The best-selling author Malcolm Gladwell has written an article in Relevant magazine, “How I Rediscovered Faith.” He recounts being raised in a Christian home and wandering off the path taken by the rest of his family. “I have always believed in God,” according to Gladwell. “I have grasped the logic of Christian faith. What I have had a hard time seeing is God’s power.” He continues:

I put that sentence in the past tense because something happened to me when I sat in Wilma Derksen’s garden. It is one thing to read in a history book about people empowered by their faith. But it is quite another to meet an otherwise very ordinary person, in the backyard of a very ordinary house, who has managed to do something utterly extraordinary.

Their daughter was murdered. And the first thing the Derksens did was to stand up at the press conference and talk about the path to forgiveness…. Maybe we have difficulty seeing the weapons of the spirit because we don’t know where to look, or because we are distracted by the louder claims of material advantage. But I’ve seen them now, and I will never be the same.

 To forgive after having been grievously wounded, as the Derksens did, can speak to the world in a way, in a language, that almost nothing else can. I’m reminded of what Denver Seminary’s Gordon MacDonald has said: “The world can do almost anything as well as or better than the church. You need not be a Christian to build houses, feed the hungry, or heal the sick. There is only one thing the world cannot do. It cannot offer grace.”

I’ll readily admit that grace – the willingness to forgive and even to sacrifice for the undeserving – is counter-intuitive. For some people, in fact, it’s downright scandalous. Ayn Rand, for example, believed the notion of the ideal sacrificing for the non-ideal to be an offense. Still others believe grace is fine up to a point — but beyond a certain point, when it’s dispensed to certain people, it’s wrong and unjust. This isn’t, by the way, simply a modern sentiment. When the Ninevites were spared the judgment of God, Jonah was displeased with Him, believing God was showing more mercy toward them than was warranted.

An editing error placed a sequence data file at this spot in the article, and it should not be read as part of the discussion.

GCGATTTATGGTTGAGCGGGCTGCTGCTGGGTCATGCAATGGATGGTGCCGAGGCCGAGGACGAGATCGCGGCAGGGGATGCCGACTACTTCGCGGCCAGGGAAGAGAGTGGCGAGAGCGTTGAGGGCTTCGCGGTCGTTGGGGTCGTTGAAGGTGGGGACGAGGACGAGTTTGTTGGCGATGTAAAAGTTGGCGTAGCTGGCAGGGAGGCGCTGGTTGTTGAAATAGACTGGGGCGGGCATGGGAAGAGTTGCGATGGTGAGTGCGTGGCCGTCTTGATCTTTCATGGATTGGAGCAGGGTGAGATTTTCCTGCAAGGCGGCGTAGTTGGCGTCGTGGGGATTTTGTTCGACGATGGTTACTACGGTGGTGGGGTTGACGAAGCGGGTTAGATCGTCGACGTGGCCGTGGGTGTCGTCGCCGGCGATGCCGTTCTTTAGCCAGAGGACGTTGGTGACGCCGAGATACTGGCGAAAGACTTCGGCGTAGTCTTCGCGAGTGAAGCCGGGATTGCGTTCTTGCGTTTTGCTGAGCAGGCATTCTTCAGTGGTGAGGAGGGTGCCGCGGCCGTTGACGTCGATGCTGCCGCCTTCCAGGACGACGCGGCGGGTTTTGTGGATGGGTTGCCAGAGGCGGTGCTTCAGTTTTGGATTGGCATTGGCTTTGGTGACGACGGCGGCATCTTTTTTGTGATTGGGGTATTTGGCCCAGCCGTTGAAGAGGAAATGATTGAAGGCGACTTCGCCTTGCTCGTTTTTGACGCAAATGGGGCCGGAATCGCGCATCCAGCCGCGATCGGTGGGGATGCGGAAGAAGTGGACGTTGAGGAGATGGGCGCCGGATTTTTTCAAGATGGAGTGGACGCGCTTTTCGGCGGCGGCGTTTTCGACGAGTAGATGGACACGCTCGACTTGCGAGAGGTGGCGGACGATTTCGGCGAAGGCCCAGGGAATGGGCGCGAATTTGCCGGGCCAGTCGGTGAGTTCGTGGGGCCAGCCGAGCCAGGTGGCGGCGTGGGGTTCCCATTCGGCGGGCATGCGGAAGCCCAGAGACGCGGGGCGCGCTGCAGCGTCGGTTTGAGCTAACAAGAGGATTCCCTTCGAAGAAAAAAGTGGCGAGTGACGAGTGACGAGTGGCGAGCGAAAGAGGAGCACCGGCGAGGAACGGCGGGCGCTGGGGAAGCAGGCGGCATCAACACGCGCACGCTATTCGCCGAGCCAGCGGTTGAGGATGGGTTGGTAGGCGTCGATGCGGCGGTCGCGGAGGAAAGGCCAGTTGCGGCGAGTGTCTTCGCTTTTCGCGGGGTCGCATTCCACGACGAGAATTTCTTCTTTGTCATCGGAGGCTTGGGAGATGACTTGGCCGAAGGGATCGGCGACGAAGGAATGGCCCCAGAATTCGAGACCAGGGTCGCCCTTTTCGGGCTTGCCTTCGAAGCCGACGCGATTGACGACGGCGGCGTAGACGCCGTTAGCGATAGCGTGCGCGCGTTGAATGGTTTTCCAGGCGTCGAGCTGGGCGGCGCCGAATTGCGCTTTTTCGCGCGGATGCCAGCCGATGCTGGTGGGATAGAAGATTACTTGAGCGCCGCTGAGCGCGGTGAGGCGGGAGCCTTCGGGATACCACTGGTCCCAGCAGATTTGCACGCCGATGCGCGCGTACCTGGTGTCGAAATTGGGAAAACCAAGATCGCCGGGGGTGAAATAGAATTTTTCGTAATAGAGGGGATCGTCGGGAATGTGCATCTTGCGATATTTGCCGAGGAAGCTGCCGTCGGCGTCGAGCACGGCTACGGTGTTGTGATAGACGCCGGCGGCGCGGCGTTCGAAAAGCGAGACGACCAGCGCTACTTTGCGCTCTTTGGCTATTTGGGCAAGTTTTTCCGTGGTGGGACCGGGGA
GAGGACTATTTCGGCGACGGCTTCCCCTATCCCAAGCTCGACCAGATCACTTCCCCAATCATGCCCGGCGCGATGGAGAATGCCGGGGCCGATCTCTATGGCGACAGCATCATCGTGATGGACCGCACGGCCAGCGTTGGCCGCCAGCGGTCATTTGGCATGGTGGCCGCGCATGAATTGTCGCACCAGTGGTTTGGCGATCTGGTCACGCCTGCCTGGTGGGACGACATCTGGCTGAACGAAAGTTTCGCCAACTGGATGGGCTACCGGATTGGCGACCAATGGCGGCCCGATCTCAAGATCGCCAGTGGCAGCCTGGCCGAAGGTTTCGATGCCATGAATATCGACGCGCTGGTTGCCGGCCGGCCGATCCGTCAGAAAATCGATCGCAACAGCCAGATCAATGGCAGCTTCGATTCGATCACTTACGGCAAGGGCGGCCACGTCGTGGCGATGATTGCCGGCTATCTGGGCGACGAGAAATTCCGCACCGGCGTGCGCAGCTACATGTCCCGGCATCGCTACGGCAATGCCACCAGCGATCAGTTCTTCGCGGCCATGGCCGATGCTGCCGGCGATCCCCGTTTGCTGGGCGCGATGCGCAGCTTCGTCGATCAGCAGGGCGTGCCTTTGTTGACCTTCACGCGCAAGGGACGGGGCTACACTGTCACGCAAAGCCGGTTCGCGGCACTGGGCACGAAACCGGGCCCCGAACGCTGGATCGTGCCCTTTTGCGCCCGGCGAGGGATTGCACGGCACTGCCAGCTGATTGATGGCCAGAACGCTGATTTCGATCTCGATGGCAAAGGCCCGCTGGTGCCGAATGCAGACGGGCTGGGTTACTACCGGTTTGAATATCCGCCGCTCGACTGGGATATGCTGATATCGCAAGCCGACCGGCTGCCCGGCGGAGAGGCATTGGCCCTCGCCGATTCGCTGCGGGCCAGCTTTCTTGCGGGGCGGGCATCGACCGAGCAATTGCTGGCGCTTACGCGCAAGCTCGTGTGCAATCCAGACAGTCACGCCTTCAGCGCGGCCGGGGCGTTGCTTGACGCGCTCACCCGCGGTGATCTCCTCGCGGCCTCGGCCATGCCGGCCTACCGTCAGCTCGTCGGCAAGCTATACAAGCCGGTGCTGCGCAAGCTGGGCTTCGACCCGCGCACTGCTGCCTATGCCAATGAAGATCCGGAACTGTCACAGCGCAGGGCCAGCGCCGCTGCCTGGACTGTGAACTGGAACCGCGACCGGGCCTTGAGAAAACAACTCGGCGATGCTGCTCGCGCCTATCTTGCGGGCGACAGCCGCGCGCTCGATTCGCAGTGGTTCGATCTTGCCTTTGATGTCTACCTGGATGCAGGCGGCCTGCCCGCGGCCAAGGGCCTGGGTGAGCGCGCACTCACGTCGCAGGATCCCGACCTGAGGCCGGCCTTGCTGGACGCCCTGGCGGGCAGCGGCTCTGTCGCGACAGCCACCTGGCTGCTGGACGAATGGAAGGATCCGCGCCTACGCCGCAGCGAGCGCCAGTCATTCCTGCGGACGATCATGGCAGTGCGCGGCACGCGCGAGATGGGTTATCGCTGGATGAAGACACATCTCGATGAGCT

It will take someone with a greater mastery of theology than I possess to satisfactorily answer all the questions raised by grace. (Does it, for example, undermine the concept of moral accountability?) In the words of Philip Yancey, I leave in God’s hands the scales that must balance justice and mercy.

What I can say is that having been loved and embraced by God despite the brokenness in my own life, I’m not terribly well positioned to deny it to others. (We all place ourselves in the column of those who are imperfect and yet deserve grace, never in the column of those who are imperfect and don’t.) It’s worth observing that the Christian church, absent grace, can be brittle, legalistic and joyless. Authentic grace can also bind up deep wounds, uncoil anger, liberate us from bitterness and resentments, and move us toward reconciliation and redemption. It can hardly be an accident that many of the greatest figures in the Hebrew Bible and the New Testament, from David to the Apostle Paul, were people who had committed serious transgressions (including murder, adultery, and persecution of believers) and to whom God dispensed grace. Would we rather have wished He had withheld it on the grounds that they were unworthy to receive it?

“The world thirsts for grace,” Yancey has written. “When grace descends, the world falls silent before it.” And when we see grace find a place in the hearts of others, as Malcolm Gladwell did, it changes how we see just about everything.

Grace can lead us home again.